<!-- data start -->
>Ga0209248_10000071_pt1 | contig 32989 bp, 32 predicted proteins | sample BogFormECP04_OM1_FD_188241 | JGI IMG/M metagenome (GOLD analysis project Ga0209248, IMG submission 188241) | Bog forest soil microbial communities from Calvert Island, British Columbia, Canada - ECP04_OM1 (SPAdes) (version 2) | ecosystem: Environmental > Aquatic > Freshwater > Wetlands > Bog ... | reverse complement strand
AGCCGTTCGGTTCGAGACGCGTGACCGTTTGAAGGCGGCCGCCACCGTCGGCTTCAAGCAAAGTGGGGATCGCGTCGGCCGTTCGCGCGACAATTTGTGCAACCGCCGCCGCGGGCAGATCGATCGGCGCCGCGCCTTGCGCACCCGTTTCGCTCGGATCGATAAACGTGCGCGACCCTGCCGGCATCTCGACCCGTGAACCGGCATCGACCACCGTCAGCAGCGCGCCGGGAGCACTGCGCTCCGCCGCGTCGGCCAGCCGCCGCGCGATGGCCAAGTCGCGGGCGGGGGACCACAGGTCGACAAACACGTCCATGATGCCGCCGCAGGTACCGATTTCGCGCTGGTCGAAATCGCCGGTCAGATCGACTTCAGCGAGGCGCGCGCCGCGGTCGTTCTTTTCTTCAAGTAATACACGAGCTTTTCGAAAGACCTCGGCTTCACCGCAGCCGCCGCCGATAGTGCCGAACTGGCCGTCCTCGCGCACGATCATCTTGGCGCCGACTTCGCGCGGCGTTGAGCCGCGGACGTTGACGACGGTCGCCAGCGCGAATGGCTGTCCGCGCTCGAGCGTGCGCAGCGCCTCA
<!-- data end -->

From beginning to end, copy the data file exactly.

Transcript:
>Ga0209248_10000071_pt1 | contig 32989 bp, 32 predicted proteins | sample BogFormECP04_OM1_FD_188241 | JGI IMG/M metagenome (GOLD analysis project Ga0209248, IMG submission 188241) | Bog forest soil microbial communities from Calvert Island, British Columbia, Canada - ECP04_OM1 (SPAdes) (version 2) | ecosystem: Environmental > Aquatic > Freshwater > Wetlands > Bog ... | reverse complement strand
AGCCGTTCGGTTCGAGACGCGTGACCGTTTGAAGGCGGCCGCCACCGTCGGCTTCAAGCAAAGTGGGGATCGCGTCGGCCGTTCGCGCGACAATTTGTGCAACCGCCGCCGCGGGCAGATCGATCGGCGCCGCGCCTTGCGCACCCGTTTCGCTCGGATCGATAAACGTGCGCGACCCTGCCGGCATCTCGACCCGTGAACCGGCATCGACCACCGTCAGCAGCGCGCCGGGAGCACTGCGCTCCGCCGCGTCGGCCAGCCGCCGCGCGATGGCCAAGTCGCGGGCGGGGGACCACAGGTCGACAAACACGTCCATGATGCCGCCGCAGGTACCGATTTCGCGCTGGTCGAAATCGCCGGTCAGATCGACTTCAGCGAGGCGCGCGCCGCGGTCGTTCTTTTCTTCAAGTAATACACGAGCTTTTCGAAAGACCTCGGCTTCACCGCAGCCGCCGCCGATAGTGCCGAACTGGCCGTCCTCGCGCACGATCATCTTGGCGCCGACTTCGCGCGGCGTTGAGCCGCGGACGTTGACGACGGTCGCCAGCGCGAATGGCTGTCCGCGCTCGAGCGTGCGCAGCGCCTCA